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Practice Planning One Word Tempo Packages

Jun 14, 2021 | Practice Organization, Program Development

By Patrick Cotter
Head Coach/Offensive Coordinator
Fairbanks High School (OH)
Twitter: @CoachPCotter

 

During my career as an assistant coach, coordinator, and now a Head Football Coach, I have attempted to mold what we do to the athletes we have. When I came to Fairbanks High School in 2015, we were talented but needed to dedicate time to our fundamentals. So, to do that we installed a simple inside zone scheme with some wrinkles and increased our no-huddle tempo to a speed I had never attempted before. This took time, but paid off, I inherited a 1-9 football team and in 4 season our boys were conference champions and earned the school’s first trip to the playoffs in 11 years. The one-word concepts allowed our players to play fast and think slow while doing our most fundamental plays and formations. What I love about installing these concepts is that you can mold it to anything you run, Wing-T, Spread, Veer, it doesn’t matter. If you are no-huddle or huddle you can use these concepts to change tempo and gain an edge at different times in the game.

 

Choosing Plays/Formations to Use

When I installed these, I didn’t want to overload my players, I adapted this from Chip Kelly when he was at Oregon and refined them with the help of Mike Yurcich when he was at Oklahoma State. But, in college they have way more time with their players than we do in the preseason, trying to package everything we do, just is not possible. So, our staff decided to use two blocking schemes and two formations to incorporate our one-word packages. We chose our inside zone scheme and our counter scheme; these were the first two blocking schemes we installed those years, and our kids knew them the best and did not have to think when running them. With both of these concepts, we attach bail-out passing options for your quarterback. This allows us to be multiple with only one call. I would suggest using plays that you feel most comfortable with, if you are a Wing-T team and a trap is your best play, use it. Don't overthink it and don't try to get cute, do what you do best.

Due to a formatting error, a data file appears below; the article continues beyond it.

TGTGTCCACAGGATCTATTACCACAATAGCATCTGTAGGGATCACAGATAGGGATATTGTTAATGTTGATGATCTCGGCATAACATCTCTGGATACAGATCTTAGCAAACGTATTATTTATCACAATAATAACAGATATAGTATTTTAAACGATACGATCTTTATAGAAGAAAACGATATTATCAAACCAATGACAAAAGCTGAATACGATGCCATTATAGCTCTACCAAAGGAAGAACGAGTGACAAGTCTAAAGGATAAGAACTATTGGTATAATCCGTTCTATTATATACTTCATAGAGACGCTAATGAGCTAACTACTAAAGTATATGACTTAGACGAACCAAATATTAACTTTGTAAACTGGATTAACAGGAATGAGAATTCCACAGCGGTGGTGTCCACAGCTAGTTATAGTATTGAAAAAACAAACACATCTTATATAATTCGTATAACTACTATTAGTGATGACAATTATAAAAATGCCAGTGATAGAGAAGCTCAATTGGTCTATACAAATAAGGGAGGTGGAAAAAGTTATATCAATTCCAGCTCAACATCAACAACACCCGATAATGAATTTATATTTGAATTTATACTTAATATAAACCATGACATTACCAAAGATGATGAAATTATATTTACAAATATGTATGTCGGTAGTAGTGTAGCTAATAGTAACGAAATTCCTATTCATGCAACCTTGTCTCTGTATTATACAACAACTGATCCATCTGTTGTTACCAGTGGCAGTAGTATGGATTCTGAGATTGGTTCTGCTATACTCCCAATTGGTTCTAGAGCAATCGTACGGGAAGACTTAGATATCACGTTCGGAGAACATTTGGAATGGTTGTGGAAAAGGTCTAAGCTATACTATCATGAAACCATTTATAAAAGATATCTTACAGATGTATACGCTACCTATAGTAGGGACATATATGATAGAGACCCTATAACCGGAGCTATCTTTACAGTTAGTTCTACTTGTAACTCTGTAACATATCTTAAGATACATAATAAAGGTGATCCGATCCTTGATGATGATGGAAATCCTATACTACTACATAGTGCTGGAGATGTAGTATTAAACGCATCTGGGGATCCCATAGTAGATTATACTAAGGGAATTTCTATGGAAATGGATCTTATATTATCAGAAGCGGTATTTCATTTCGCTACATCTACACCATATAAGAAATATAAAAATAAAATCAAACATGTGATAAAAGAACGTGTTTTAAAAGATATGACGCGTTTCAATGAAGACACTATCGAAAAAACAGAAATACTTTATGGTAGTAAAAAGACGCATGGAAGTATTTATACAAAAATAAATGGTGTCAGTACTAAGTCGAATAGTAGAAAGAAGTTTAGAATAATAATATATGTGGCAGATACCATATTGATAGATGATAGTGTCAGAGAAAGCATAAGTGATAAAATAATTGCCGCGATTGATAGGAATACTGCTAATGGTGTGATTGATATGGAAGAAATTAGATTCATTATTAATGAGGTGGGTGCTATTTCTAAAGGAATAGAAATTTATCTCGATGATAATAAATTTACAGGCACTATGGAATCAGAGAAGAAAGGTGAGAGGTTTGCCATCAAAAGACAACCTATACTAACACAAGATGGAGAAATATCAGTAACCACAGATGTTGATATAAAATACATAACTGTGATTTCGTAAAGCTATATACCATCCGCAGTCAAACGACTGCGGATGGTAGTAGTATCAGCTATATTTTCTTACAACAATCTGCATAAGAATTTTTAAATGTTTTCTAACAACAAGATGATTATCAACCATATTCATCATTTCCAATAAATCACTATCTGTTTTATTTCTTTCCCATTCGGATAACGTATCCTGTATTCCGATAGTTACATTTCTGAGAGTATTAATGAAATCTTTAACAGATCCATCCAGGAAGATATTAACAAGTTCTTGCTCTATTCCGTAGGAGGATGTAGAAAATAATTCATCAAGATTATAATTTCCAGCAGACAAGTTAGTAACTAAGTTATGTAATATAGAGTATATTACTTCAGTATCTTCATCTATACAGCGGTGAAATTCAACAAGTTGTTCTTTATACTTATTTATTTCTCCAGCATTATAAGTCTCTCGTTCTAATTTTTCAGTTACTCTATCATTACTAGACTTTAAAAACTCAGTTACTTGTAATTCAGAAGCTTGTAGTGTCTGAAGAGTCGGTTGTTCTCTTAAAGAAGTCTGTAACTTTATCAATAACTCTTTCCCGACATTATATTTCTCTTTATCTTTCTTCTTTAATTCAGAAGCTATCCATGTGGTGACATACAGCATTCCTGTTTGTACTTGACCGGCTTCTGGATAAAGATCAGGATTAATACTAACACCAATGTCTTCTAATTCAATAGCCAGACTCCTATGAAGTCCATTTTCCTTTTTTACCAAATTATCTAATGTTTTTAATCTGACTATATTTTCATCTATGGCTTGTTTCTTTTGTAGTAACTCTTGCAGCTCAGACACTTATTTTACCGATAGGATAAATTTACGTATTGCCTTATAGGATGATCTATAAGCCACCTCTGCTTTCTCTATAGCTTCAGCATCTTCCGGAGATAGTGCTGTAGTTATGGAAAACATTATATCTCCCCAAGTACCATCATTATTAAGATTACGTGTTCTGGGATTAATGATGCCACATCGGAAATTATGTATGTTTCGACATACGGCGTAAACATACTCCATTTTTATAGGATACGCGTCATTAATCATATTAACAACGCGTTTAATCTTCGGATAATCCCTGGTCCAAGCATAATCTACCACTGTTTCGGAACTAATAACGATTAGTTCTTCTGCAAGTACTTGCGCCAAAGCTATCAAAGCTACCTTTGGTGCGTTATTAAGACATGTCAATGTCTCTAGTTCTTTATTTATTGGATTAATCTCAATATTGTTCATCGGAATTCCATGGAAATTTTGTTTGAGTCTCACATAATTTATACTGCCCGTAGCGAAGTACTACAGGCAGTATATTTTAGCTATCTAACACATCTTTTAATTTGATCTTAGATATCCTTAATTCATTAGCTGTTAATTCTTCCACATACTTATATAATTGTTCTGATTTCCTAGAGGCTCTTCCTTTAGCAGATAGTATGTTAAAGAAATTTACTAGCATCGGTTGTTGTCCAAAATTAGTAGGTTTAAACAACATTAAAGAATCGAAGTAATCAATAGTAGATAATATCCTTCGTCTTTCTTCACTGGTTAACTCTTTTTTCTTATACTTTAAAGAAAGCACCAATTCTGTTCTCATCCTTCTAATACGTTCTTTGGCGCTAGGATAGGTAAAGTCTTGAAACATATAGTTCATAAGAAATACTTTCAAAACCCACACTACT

Next, we chose our two formations to marry to these schemes. We used our base doubles and trips formations because these are the formations, we used the most at the time. I have used under center formation for this in the past. Use the formation you use the most because defenses know you use them the most and you can do the most out of them and it forces them to become quite simple with their defensive calls.

 

Another version of our one-word packages is to marry a run scheme with a pass concept. We run these combination packages with only one run scheme and one formation while attaching a small group of passing schemes. For our one-word run/pass packages we used our empty formation to get more spacing and stretch the defense so we can play in space. For instance, we will use our inside zone scheme to the boundary with our quarterback and run a quick pass scheme to the field and boundary, such as bubble, hitch, or stick. These allow your quarterback to make the defense wrong all the time. We will teach our quarterback to count numbers, 5 or less in the box = run it, 6 or more in the box = throw it. We tried to make it quite simple and allow our quarterback to quickly identify what he needs to do.